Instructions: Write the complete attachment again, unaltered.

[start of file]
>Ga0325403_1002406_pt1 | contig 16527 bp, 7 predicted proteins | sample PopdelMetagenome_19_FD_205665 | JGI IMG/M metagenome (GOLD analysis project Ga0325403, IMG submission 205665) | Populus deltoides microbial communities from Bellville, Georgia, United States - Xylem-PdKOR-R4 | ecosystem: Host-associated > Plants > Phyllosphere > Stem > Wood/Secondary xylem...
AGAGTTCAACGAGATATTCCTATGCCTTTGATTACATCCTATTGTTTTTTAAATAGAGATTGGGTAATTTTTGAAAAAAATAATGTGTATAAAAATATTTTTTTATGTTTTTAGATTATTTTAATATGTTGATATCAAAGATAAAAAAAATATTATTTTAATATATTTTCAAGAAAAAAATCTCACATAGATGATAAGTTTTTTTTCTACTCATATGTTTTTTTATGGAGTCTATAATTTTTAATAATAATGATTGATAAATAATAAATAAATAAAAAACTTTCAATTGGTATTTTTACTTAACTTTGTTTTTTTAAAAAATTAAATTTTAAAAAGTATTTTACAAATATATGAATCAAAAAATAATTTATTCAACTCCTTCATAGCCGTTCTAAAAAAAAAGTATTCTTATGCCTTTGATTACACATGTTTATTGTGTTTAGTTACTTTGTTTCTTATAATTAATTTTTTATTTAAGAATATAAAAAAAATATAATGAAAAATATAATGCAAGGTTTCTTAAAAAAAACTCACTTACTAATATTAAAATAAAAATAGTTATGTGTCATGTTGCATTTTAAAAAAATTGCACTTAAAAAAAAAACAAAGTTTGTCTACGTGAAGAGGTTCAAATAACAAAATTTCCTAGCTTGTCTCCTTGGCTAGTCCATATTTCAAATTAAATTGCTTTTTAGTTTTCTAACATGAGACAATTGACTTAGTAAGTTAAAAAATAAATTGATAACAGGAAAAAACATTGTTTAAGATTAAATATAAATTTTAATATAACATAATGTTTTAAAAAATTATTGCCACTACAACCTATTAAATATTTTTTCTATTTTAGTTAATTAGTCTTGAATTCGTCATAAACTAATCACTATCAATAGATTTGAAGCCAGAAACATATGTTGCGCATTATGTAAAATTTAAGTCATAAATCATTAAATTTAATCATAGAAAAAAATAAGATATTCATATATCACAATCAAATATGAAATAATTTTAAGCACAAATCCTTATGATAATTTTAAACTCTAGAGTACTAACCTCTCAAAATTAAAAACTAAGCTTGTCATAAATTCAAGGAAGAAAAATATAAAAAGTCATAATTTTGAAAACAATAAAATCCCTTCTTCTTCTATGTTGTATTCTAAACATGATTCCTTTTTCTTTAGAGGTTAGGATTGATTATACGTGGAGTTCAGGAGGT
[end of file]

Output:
>Ga0325403_1002406_pt1 | contig 16527 bp, 7 predicted proteins | sample PopdelMetagenome_19_FD_205665 | JGI IMG/M metagenome (GOLD analysis project Ga0325403, IMG submission 205665) | Populus deltoides microbial communities from Bellville, Georgia, United States - Xylem-PdKOR-R4 | ecosystem: Host-associated > Plants > Phyllosphere > Stem > Wood/Secondary xylem...
AGAGTTCAACGAGATATTCCTATGCCTTTGATTACATCCTATTGTTTTTTAAATAGAGATTGGGTAATTTTTGAAAAAAATAATGTGTATAAAAATATTTTTTTATGTTTTTAGATTATTTTAATATGTTGATATCAAAGATAAAAAAAATATTATTTTAATATATTTTCAAGAAAAAAATCTCACATAGATGATAAGTTTTTTTTCTACTCATATGTTTTTTTATGGAGTCTATAATTTTTAATAATAATGATTGATAAATAATAAATAAATAAAAAACTTTCAATTGGTATTTTTACTTAACTTTGTTTTTTTAAAAAATTAAATTTTAAAAAGTATTTTACAAATATATGAATCAAAAAATAATTTATTCAACTCCTTCATAGCCGTTCTAAAAAAAAAGTATTCTTATGCCTTTGATTACACATGTTTATTGTGTTTAGTTACTTTGTTTCTTATAATTAATTTTTTATTTAAGAATATAAAAAAAATATAATGAAAAATATAATGCAAGGTTTCTTAAAAAAAACTCACTTACTAATATTAAAATAAAAATAGTTATGTGTCATGTTGCATTTTAAAAAAATTGCACTTAAAAAAAAAACAAAGTTTGTCTACGTGAAGAGGTTCAAATAACAAAATTTCCTAGCTTGTCTCCTTGGCTAGTCCATATTTCAAATTAAATTGCTTTTTAGTTTTCTAACATGAGACAATTGACTTAGTAAGTTAAAAAATAAATTGATAACAGGAAAAAACATTGTTTAAGATTAAATATAAATTTTAATATAACATAATGTTTTAAAAAATTATTGCCACTACAACCTATTAAATATTTTTTCTATTTTAGTTAATTAGTCTTGAATTCGTCATAAACTAATCACTATCAATAGATTTGAAGCCAGAAACATATGTTGCGCATTATGTAAAATTTAAGTCATAAATCATTAAATTTAATCATAGAAAAAAATAAGATATTCATATATCACAATCAAATATGAAATAATTTTAAGCACAAATCCTTATGATAATTTTAAACTCTAGAGTACTAACCTCTCAAAATTAAAAACTAAGCTTGTCATAAATTCAAGGAAGAAAAATATAAAAAGTCATAATTTTGAAAACAATAAAATCCCTTCTTCTTCTATGTTGTATTCTAAACATGATTCCTTTTTCTTTAGAGGTTAGGATTGATTATACGTGGAGTTCAGGAGGT